Unless the Obama administration intervenes, the United States may soon have to depend on one of China's wealthiest and most politically-connected Communist party leaders for access to taxpayer-funded technology that will power the next generation of space satellites and unmanned military vehicles.
In the world of advanced lithium-ion batteries, the Holy Grail has been the development of safer, faster-recycling and longer-lasting technology that will operate in extreme temperatures.
Working in partnership with NASA's Jet Propulsion Laboratory with more than $250 million in federal and state grants, a Waltham, Massachusetts, company, A123 Systems, recently announced development of technology that advances battery science by at least a decade. The "nanophosphate lithium ion battery" is capable of retaining more than 90 percent of its initial capacity after 2,000 full charge-recharge cycles at temperatures as high as 133°F; in the extreme cold of space, it delivers a 20 percent increase in power over older technologies at -22°F.
While the breakthrough technology opens new vistas for defense planners and designers of the "smart grid" and telecommunications networks, those prospects weren't enough to overcome sluggish sales of electric vehicles using A123 Systems batteries, and the company was forced into bankruptcy late last year. (I serve as an adviser to the Strategic Materials Advisory Council -- an organization that responds to threats to the U.S. industrial base and the critical materials supply chain.)
At the bankruptcy auction of the company's assets -- primarily its patents and trade secrets -- the winning bidder was a Shanghai-based company, The Wanxiang Group, headed by one of China's wealthiest Communist party oligarchs, Lu Quanqiu.
If the transfer to Wanxiang goes forward, it will enable China to leapfrog every country in the world in technology critical to powering future generations of satellites, military drones, power grids and telecommunications networks. Because of the new batteries' better safety record and extreme resistance to heat, the Chinese and their allies will also be better able to power the complicated electronic gear now carried by ground troops, particularly in tropical and desert climates.
For its part, the Wanxiang Group is portraying itself as an "Americanized" company whose North American arm, Wanxiang America, counts among its advisers Richard Daley, the former Mayor of Chicago and brother of President Obama's former chief of staff.
Appearances aside, this is no American company. Its founder and CEO, Lu, is, according to the Wall Street Journal, one of China's wealthiest oligarchs, with a personal net worth of at least $4 billion and strong connections throughout the Chinese Communist party.
For more than four decades, Lu has held a seat in China's highest legislative body, the National People's Congress, and serves as the Group's Communist Party Secretary. The company itself is entirely family-owned but, nonetheless, maintains a spider web of business arrangements with state-owned enterprises including State Grid, one of China's largest electrical grid operators.
Under the terms of the bankruptcy sale, the Chinese would not have access to A123 Systems' existing military contracts, but that should be of little comfort. It is the technology - the company's trade secrets and patents - that should be of concern, not its defense contracts. In fact, the company bidding for the military contracts paid only $3 million for them, compared to Wanxiang's bid of $250 million for the remainder.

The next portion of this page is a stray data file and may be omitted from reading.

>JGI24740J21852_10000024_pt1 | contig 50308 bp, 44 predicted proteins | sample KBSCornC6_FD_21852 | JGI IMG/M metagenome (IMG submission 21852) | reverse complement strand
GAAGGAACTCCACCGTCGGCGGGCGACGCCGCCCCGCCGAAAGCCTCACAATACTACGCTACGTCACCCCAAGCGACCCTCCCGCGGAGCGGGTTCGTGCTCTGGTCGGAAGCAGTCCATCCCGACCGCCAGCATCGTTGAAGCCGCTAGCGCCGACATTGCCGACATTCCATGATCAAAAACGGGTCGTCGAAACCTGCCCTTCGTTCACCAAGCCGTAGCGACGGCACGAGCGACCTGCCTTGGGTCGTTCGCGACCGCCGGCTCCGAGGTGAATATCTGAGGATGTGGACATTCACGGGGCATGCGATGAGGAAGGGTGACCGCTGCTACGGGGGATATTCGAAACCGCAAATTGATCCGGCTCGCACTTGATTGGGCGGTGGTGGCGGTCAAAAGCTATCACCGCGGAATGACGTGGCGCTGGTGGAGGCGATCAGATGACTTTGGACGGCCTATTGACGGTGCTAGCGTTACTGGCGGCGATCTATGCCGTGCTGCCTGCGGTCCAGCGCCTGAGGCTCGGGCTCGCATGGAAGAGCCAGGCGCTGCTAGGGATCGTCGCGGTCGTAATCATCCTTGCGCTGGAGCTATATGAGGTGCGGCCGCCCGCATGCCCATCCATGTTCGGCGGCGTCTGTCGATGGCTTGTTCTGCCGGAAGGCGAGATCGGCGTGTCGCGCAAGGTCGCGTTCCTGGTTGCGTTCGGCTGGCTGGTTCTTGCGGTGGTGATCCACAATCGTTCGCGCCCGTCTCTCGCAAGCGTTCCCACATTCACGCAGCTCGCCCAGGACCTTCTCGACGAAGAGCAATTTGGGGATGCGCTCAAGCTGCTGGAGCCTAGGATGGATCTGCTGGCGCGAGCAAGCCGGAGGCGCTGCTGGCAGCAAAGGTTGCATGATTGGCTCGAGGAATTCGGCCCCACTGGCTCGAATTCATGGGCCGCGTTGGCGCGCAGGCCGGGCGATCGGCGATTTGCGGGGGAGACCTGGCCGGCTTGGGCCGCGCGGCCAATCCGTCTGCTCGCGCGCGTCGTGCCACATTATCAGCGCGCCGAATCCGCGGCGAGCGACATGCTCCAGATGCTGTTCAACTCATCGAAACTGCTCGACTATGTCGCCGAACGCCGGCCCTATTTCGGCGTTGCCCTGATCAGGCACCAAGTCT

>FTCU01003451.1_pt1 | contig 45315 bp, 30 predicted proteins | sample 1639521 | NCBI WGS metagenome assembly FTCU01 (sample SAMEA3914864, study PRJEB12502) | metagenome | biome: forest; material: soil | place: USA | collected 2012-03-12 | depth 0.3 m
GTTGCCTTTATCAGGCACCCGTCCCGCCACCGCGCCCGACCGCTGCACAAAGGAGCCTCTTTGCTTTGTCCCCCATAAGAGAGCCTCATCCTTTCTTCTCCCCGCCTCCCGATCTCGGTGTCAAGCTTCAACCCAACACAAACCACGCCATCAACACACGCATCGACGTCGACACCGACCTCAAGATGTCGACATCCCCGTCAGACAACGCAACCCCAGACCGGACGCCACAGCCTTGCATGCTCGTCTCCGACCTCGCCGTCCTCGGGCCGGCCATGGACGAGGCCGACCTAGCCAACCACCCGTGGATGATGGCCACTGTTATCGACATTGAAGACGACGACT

The sale of this or any other company to a foreign entity is subject to review by the Committee for Investment in the United States (CFIUS), a relatively obscure interagency panel chaired by the Treasury Secretary, which also includes the heads of six other Cabinet Departments, the U.S. Trade Representative and the head of the Office of Science and Technology Policy. The Committee is in the process of reviewing the propriety of the transfer amid increasing calls for the bankruptcy sale to be voided.
Thanks to a gap in the law, Congress, meanwhile, is officially in the dark about the entire matter. Even though A123 Systems' research was underwritten by hundreds of millions in Congressionally-appropriated funds, no requirement currently exists for Congress to even be notified that an overseas transfer of the technology is underway -- a situation that House members, led by Tennessee's Marsha Blackburn, aim to correct by introducing legislation.
Further complicating the Chinese purchase is a report highlighted in a bipartisan column by former Democratic House Armed Services Chairman Ike Skelton and former Republican Armed Services Chairman Duncan Hunter. The two former lawmakers say a report last month from the CFIUS committee to Congress warned that "there is likely a coordinated strategy" underway by unnamed foreign powers "to acquire U.S. companies involved in research, development, or production of critical technologies for which the United States is a leading producer."
One doesn't need to be Sherlock Holmes to figure out which unnamed powers the report is talking about.
It would be more than ironic if the United States had to rely on a Communist Chinese conglomerate for access to taxpayer-funded advanced energy research with significant military applications, but unless the Administration calls a halt to it, that is exactly what is about to happen -- and at bankruptcy prices.